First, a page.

Snapping at privacy

August 20, 2008 at 12:33 am 2 comments

There have been some negative reports around Snapper and its approach to privacy so I decided to take a look.

Snapper is a stored-value contactless smartcard that can be used in Wellington’s buses and as an alternative to cash/EFTPOS for low value purchases. It’s similar to Oyster, Octopus, etc. but with a more secure chip.

Losing a Snapper card is like losing cash. So people will soon be able to register their cards online. If a registered card is lost, the person can transfer the balance to a new card.

That’s a good feature but the personal information Snapper collects has reportedly got the Privacy Commissioner “concerned” and “is asking the company to rewrite its privacy policy.” The concerns are around “the potential for the Snapper card to track an individual’s movements and spending, and the indefinite retention of this information.”

Next stop then, a look at its privacy policy.

As expected, Snapper’s privacy policy declares that “We are committed to protecting your privacy” which is a good start. One would hardly have expected them to say anything else.

After that, it’s all downhill. A very slippery, steep decline at that.

Part 4 of the privacy policy provides details of what and when personal information is collected. Over twelve sections, it then lays out the absolutely amazing jaw-dropping amount of personal information it will collect. For a company that has pretty slick marketing and advertising, it’s as if they’ve given Mr Hyde (the evil side of Dr Jekyll) the job of developing the most privacy-invasive approach possible.

For example, to set up an online account, Snapper says “we will collect personal information from you, including your name, title, email address, password, gender, date of birth, telephone numbers, postal or physical addresses, preferences, demographic information, and other personal information.”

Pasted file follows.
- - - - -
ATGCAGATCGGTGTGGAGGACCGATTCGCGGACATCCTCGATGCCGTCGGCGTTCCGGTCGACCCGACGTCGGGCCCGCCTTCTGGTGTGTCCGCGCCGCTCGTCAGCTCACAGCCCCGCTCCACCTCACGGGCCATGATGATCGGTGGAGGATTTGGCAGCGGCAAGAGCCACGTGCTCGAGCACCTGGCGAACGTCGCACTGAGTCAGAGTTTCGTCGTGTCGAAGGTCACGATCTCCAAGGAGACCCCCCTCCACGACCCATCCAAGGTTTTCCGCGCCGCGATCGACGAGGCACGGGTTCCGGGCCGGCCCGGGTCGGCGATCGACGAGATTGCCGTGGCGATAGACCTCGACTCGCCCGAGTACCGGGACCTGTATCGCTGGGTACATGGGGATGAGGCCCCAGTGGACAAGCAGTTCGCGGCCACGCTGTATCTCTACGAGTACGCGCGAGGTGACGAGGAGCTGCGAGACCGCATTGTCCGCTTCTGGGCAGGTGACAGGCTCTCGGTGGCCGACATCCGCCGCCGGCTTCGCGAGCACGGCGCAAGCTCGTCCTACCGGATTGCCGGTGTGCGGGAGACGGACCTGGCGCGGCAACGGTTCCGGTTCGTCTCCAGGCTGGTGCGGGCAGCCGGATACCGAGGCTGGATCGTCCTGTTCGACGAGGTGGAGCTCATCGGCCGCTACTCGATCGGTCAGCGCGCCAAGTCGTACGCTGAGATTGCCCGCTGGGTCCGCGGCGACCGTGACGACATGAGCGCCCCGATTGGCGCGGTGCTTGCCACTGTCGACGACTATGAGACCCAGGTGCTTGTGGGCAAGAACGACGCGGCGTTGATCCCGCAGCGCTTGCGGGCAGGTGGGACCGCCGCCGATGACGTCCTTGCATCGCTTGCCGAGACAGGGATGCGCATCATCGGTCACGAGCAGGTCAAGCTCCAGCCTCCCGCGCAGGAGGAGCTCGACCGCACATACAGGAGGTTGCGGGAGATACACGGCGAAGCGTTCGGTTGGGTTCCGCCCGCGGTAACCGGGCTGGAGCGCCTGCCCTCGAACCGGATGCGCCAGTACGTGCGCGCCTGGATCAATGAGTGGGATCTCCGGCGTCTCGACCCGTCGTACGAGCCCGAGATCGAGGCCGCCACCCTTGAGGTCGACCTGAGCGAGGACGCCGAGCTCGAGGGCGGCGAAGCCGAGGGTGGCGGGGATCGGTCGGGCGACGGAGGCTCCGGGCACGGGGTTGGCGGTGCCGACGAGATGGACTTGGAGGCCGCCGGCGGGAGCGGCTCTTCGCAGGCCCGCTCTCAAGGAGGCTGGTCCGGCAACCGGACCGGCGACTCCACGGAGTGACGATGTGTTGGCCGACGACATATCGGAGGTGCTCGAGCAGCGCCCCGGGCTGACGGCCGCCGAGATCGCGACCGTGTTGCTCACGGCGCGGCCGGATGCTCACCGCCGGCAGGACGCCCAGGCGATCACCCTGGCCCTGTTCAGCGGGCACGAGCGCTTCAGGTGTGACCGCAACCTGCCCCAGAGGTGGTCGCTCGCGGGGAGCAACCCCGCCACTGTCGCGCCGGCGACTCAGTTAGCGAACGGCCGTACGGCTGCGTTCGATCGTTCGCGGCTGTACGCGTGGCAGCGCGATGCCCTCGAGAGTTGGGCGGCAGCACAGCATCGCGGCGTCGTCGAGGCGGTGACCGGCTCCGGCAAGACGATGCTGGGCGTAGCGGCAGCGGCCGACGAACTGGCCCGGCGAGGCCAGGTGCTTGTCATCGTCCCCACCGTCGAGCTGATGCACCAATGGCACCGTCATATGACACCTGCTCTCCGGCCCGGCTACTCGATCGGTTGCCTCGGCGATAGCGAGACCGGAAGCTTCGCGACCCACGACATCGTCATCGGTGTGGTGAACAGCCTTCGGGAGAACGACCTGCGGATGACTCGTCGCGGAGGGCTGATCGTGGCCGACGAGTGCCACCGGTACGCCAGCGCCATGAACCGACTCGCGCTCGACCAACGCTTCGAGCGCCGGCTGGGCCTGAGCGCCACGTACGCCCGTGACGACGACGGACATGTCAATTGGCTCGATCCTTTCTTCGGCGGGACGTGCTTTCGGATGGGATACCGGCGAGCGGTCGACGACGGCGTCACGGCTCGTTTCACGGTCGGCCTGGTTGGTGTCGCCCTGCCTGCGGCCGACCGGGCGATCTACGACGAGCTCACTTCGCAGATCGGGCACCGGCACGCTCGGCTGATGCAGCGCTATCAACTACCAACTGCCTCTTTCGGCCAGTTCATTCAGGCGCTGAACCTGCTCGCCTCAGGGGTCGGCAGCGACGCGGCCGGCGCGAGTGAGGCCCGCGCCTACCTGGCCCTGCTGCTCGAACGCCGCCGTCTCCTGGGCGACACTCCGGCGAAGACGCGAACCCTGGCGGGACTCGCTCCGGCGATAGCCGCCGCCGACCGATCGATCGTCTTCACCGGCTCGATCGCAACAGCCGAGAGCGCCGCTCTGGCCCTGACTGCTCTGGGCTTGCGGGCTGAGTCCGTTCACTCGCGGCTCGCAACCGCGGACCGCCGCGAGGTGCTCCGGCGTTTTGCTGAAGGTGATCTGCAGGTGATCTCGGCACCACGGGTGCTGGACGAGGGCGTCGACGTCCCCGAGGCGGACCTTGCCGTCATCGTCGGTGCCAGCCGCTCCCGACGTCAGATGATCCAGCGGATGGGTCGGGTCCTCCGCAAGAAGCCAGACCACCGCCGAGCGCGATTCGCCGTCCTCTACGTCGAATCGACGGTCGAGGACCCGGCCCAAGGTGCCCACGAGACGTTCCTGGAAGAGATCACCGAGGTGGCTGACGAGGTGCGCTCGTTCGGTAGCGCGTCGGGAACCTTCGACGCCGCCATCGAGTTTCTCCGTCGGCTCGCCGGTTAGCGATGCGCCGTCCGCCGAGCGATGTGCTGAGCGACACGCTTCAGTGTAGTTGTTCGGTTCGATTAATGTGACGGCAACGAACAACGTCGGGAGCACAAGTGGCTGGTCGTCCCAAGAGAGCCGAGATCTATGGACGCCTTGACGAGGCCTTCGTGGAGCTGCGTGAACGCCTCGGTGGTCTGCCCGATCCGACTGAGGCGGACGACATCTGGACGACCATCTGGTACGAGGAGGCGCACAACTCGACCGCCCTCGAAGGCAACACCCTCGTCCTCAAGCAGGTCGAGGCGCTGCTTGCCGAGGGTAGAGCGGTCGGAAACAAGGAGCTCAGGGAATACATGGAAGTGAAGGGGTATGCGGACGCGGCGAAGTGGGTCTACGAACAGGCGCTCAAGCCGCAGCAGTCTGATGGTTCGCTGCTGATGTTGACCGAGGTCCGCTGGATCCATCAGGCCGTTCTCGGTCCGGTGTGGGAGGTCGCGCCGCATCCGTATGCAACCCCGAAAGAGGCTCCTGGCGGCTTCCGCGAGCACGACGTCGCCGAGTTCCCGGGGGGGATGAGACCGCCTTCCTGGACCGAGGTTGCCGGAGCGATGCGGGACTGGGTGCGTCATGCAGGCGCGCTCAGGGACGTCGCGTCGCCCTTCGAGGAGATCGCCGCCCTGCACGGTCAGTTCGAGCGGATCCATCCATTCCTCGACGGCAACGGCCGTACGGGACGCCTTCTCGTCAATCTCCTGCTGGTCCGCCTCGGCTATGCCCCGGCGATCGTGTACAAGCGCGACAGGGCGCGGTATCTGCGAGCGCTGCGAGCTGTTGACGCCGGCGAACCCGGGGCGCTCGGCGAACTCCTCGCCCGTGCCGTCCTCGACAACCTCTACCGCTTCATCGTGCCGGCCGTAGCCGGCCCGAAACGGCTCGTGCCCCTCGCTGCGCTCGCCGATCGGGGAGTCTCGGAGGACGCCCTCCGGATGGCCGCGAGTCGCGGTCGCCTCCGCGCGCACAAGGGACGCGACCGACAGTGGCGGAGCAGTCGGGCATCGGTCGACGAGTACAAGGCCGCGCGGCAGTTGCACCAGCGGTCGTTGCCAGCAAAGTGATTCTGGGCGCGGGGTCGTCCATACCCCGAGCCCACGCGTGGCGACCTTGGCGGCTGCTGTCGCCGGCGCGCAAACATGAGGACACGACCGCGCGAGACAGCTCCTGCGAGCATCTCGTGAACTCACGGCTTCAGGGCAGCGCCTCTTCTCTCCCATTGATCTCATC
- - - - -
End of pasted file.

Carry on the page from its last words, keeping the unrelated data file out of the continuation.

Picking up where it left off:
Why? What possible justification can they have to collect this information? Incidentally, this probably makes it downright illegal.

Not being satisfied with that, they go on to say that “the information we collect when that Card is used will be associated with any personal information about the card holder that you supply.” So, they want both personal information plus profiling information. Wow! Considering the range of uses for the Snapper card outlined- everyday purchases, loyalty card, building access control, ticketing and event access- they seem more intent on being a datamart than a smartcard company.

Still not satisfied with that, they go on further to envisage Snapper being used as an identity card. They will then “collect additional information about you, which may include:

  • your date of birth
  • any relevant licences or endorsements that you hold
  • other attributes relevant for identification purposes (for example, which school or university you attend)”

I’m left shaking my head in wonder. Did a dinosaur somehow survive the Ice Age?

I can’t see how they can verify the information people give. So, despite their warnings of giving incorrect personal information, I’m willing to bet that a lot of people will do just that.

And yet, the solution for the most part is actually quite simple. Snapper could use pseudonymous identity rather than real identity. Leaving aside tracking usage or their notion of becoming an identity card (which I can’t even begin to imagine as even remotely realistic), using pseudonymous identity could keep everyone happy.

Otherwise, I’ll just stick to good old anonymous cash, thank you.

Entry filed under: identity, ID_cards, NZ, personal_info, privacy. Tags: .

UK: e-petition and proof of citizenship Notes from the Privacy Issues Forum

2 Comments Add your own

  • 1. Stephen  |  August 20, 2008 at 11:35 am

    Vikram – a friend alerted me to your post. I too have very similar concerns (http://vital.org.nz/entry/tag/snapper).

    You have great powers of prediction. I did sign up with bogus details.

    Reply
  • 2. Vikram  |  August 21, 2008 at 7:27 pm

    Good on you Stephen!

    It seems that Snapper has got carried away with what a smartcard could do and overlooked the basics. Such as, trust. There is no way that people will choose to use a single smartcard for multiple purposes if they don’t trust the issuer.

    In fact, Snapper’s privacy policy is probably a classic example of what not to do…

    Reply

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